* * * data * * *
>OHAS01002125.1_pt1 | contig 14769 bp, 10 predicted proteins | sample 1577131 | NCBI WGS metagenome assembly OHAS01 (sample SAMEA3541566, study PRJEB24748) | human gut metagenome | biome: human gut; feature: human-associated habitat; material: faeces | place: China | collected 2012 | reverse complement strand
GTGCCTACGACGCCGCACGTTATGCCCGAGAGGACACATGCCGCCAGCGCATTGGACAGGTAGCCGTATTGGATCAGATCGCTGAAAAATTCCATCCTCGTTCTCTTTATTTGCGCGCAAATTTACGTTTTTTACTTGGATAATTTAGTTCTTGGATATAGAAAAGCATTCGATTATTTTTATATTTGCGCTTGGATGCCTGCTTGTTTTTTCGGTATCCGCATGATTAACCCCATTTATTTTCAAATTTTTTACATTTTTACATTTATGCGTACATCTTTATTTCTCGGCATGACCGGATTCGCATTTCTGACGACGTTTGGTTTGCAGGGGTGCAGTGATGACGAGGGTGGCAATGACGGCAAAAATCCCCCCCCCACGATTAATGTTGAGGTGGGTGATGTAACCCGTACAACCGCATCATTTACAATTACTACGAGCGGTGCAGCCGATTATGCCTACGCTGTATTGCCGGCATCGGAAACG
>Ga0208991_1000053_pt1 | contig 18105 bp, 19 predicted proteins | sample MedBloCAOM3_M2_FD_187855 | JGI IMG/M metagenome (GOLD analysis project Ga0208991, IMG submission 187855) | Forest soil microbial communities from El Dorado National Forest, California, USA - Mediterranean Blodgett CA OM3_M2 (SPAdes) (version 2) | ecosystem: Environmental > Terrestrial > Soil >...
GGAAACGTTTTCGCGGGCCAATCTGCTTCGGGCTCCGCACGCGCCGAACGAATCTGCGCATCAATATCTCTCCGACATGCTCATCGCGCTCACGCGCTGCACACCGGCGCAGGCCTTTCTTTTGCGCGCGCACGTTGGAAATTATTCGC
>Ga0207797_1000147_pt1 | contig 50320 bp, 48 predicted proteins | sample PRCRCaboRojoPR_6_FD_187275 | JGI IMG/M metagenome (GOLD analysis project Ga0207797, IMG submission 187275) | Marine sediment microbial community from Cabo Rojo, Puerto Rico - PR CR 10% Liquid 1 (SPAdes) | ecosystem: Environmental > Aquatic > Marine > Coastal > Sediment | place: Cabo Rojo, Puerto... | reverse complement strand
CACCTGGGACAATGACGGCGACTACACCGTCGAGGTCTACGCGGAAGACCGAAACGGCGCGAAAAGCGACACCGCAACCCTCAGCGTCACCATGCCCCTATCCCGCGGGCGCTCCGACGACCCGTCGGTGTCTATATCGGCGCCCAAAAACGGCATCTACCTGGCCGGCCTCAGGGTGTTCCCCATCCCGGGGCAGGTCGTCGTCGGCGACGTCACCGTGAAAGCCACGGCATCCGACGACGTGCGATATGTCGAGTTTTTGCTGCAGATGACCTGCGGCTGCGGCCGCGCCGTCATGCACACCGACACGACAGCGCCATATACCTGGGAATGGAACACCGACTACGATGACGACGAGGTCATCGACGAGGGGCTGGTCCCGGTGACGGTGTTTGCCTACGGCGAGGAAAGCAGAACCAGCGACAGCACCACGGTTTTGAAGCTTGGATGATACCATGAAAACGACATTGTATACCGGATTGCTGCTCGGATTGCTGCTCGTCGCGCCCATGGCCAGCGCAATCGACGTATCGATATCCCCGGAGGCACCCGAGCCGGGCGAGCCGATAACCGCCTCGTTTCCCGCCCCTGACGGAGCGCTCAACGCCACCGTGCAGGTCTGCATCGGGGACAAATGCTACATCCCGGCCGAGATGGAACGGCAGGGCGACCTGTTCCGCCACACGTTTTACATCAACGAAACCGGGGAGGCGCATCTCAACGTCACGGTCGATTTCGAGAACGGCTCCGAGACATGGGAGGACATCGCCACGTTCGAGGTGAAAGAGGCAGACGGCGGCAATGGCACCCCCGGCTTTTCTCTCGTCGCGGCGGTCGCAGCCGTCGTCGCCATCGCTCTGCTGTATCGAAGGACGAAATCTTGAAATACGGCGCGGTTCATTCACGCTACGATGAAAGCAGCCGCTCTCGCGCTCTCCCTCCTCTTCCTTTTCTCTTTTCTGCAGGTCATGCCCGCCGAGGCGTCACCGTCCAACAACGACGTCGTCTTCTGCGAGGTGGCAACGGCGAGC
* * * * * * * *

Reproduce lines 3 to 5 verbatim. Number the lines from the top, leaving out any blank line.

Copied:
>Ga0208991_1000053_pt1 | contig 18105 bp, 19 predicted proteins | sample MedBloCAOM3_M2_FD_187855 | JGI IMG/M metagenome (GOLD analysis project Ga0208991, IMG submission 187855) | Forest soil microbial communities from El Dorado National Forest, California, USA - Mediterranean Blodgett CA OM3_M2 (SPAdes) (version 2) | ecosystem: Environmental > Terrestrial > Soil >...
GGAAACGTTTTCGCGGGCCAATCTGCTTCGGGCTCCGCACGCGCCGAACGAATCTGCGCATCAATATCTCTCCGACATGCTCATCGCGCTCACGCGCTGCACACCGGCGCAGGCCTTTCTTTTGCGCGCGCACGTTGGAAATTATTCGC
>Ga0207797_1000147_pt1 | contig 50320 bp, 48 predicted proteins | sample PRCRCaboRojoPR_6_FD_187275 | JGI IMG/M metagenome (GOLD analysis project Ga0207797, IMG submission 187275) | Marine sediment microbial community from Cabo Rojo, Puerto Rico - PR CR 10% Liquid 1 (SPAdes) | ecosystem: Environmental > Aquatic > Marine > Coastal > Sediment | place: Cabo Rojo, Puerto... | reverse complement strand